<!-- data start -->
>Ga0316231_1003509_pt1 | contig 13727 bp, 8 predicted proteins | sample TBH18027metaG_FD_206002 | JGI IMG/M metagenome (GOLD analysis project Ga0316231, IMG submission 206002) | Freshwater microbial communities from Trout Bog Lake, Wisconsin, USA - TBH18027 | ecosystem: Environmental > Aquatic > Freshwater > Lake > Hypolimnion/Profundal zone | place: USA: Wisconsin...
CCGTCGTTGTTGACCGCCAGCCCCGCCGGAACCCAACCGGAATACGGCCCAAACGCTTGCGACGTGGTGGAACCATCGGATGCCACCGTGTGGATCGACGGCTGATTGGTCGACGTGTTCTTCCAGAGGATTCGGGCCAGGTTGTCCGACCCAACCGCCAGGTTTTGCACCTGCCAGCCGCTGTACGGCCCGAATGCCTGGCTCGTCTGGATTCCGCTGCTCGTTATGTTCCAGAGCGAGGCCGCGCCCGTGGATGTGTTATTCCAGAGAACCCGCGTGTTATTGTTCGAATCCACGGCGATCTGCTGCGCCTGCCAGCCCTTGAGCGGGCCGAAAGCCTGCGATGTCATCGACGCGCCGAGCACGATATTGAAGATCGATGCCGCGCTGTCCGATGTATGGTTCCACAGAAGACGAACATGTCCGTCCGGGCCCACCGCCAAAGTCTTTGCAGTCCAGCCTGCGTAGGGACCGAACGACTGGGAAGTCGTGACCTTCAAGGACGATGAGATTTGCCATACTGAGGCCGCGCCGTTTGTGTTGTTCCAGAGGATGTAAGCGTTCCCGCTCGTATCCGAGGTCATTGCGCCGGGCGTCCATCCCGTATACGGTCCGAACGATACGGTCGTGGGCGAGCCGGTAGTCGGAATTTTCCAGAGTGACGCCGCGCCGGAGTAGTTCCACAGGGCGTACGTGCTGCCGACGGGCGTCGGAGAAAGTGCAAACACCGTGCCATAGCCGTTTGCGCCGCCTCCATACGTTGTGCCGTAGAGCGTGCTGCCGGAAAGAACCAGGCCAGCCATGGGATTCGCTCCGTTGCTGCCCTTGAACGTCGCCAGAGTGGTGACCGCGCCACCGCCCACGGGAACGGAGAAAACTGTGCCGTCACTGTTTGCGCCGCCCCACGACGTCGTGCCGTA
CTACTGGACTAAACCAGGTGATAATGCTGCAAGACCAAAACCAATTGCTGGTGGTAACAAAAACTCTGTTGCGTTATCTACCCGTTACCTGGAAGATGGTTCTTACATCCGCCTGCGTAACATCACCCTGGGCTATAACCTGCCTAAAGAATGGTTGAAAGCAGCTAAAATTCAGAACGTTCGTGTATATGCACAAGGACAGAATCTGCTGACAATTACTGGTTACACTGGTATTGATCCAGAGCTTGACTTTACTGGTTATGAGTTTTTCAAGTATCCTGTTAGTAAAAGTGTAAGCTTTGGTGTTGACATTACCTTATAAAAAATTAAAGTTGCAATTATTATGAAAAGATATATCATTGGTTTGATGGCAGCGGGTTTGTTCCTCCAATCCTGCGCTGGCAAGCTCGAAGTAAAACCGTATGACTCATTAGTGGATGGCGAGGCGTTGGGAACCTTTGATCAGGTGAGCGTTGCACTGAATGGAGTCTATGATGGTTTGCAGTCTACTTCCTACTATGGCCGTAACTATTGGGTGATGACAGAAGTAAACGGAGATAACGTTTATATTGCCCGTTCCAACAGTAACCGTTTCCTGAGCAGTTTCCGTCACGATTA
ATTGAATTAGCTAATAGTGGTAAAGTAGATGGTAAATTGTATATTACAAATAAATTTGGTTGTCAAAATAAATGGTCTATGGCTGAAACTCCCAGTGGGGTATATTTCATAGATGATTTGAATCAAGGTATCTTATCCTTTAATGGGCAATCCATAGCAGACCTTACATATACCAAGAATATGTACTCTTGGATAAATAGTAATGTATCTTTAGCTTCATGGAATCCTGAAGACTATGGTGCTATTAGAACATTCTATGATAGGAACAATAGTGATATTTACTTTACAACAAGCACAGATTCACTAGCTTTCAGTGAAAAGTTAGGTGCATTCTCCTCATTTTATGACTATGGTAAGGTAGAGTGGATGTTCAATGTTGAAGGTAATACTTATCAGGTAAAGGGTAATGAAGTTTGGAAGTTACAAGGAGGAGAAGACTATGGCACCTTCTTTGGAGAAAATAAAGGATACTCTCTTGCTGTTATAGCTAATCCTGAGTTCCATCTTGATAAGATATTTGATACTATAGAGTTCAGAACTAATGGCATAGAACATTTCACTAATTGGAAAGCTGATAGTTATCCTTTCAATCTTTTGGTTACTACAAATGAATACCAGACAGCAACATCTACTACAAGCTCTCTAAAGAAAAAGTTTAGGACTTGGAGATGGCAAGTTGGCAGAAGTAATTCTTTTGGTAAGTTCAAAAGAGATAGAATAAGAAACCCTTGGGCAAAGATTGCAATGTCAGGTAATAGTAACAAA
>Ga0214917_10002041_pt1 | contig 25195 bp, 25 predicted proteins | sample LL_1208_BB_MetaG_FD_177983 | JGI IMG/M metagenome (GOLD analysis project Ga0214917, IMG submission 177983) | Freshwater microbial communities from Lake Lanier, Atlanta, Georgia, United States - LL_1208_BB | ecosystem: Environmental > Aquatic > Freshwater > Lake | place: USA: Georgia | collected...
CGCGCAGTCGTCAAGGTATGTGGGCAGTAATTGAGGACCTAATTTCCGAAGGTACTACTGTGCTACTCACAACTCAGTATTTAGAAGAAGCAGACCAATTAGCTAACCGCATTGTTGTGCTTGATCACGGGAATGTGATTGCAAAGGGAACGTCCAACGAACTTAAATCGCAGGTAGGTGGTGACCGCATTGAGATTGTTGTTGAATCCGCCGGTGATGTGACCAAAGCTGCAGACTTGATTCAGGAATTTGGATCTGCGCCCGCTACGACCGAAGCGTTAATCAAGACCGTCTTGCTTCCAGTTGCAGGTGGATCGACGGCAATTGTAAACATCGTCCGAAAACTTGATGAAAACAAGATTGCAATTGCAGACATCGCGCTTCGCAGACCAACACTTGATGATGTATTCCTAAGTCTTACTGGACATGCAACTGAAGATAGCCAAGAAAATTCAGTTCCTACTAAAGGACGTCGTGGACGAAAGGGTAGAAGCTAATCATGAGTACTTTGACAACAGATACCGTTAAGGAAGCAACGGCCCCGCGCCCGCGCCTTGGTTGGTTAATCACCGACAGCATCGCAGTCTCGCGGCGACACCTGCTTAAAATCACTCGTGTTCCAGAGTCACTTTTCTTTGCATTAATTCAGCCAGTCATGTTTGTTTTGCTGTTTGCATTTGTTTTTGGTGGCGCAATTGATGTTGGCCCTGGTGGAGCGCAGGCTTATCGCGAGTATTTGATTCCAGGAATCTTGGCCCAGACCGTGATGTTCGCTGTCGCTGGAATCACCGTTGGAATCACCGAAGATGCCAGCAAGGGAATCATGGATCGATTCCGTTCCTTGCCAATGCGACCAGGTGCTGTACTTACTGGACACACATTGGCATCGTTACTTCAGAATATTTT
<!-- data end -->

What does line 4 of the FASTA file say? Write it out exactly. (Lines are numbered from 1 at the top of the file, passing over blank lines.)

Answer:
ATTGAATTAGCTAATAGTGGTAAAGTAGATGGTAAATTGTATATTACAAATAAATTTGGTTGTCAAAATAAATGGTCTATGGCTGAAACTCCCAGTGGGGTATATTTCATAGATGATTTGAATCAAGGTATCTTATCCTTTAATGGGCAATCCATAGCAGACCTTACATATACCAAGAATATGTACTCTTGGATAAATAGTAATGTATCTTTAGCTTCATGGAATCCTGAAGACTATGGTGCTATTAGAACATTCTATGATAGGAACAATAGTGATATTTACTTTACAACAAGCACAGATTCACTAGCTTTCAGTGAAAAGTTAGGTGCATTCTCCTCATTTTATGACTATGGTAAGGTAGAGTGGATGTTCAATGTTGAAGGTAATACTTATCAGGTAAAGGGTAATGAAGTTTGGAAGTTACAAGGAGGAGAAGACTATGGCACCTTCTTTGGAGAAAATAAAGGATACTCTCTTGCTGTTATAGCTAATCCTGAGTTCCATCTTGATAAGATATTTGATACTATAGAGTTCAGAACTAATGGCATAGAACATTTCACTAATTGGAAAGCTGATAGTTATCCTTTCAATCTTTTGGTTACTACAAATGAATACCAGACAGCAACATCTACTACAAGCTCTCTAAAGAAAAAGTTTAGGACTTGGAGATGGCAAGTTGGCAGAAGTAATTCTTTTGGTAAGTTCAAAAGAGATAGAATAAGAAACCCTTGGGCAAAGATTGCAATGTCAGGTAATAGTAACAAA